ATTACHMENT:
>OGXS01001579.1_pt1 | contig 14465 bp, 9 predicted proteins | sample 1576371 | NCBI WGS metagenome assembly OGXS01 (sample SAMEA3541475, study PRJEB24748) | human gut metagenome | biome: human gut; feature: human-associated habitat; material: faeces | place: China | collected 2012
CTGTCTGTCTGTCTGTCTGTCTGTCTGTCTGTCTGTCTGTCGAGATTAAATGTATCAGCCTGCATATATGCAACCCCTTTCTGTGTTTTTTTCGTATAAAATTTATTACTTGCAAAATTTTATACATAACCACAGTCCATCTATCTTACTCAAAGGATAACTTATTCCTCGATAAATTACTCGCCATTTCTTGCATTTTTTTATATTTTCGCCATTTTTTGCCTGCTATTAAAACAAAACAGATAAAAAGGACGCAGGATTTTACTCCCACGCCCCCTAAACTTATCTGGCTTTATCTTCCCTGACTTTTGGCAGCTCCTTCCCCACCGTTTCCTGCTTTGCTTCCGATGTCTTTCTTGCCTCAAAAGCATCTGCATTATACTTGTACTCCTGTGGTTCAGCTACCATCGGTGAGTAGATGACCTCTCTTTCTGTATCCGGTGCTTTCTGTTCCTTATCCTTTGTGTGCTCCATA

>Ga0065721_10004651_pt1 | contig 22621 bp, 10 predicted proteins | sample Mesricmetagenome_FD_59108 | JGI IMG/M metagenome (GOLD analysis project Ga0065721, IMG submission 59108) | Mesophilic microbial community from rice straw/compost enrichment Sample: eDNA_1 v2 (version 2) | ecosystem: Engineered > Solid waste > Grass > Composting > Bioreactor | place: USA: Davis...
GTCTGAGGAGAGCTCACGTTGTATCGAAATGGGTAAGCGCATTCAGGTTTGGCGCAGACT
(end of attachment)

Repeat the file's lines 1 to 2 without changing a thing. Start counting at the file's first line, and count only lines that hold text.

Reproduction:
>OGXS01001579.1_pt1 | contig 14465 bp, 9 predicted proteins | sample 1576371 | NCBI WGS metagenome assembly OGXS01 (sample SAMEA3541475, study PRJEB24748) | human gut metagenome | biome: human gut; feature: human-associated habitat; material: faeces | place: China | collected 2012
CTGTCTGTCTGTCTGTCTGTCTGTCTGTCTGTCTGTCTGTCGAGATTAAATGTATCAGCCTGCATATATGCAACCCCTTTCTGTGTTTTTTTCGTATAAAATTTATTACTTGCAAAATTTTATACATAACCACAGTCCATCTATCTTACTCAAAGGATAACTTATTCCTCGATAAATTACTCGCCATTTCTTGCATTTTTTTATATTTTCGCCATTTTTTGCCTGCTATTAAAACAAAACAGATAAAAAGGACGCAGGATTTTACTCCCACGCCCCCTAAACTTATCTGGCTTTATCTTCCCTGACTTTTGGCAGCTCCTTCCCCACCGTTTCCTGCTTTGCTTCCGATGTCTTTCTTGCCTCAAAAGCATCTGCATTATACTTGTACTCCTGTGGTTCAGCTACCATCGGTGAGTAGATGACCTCTCTTTCTGTATCCGGTGCTTTCTGTTCCTTATCCTTTGTGTGCTCCATA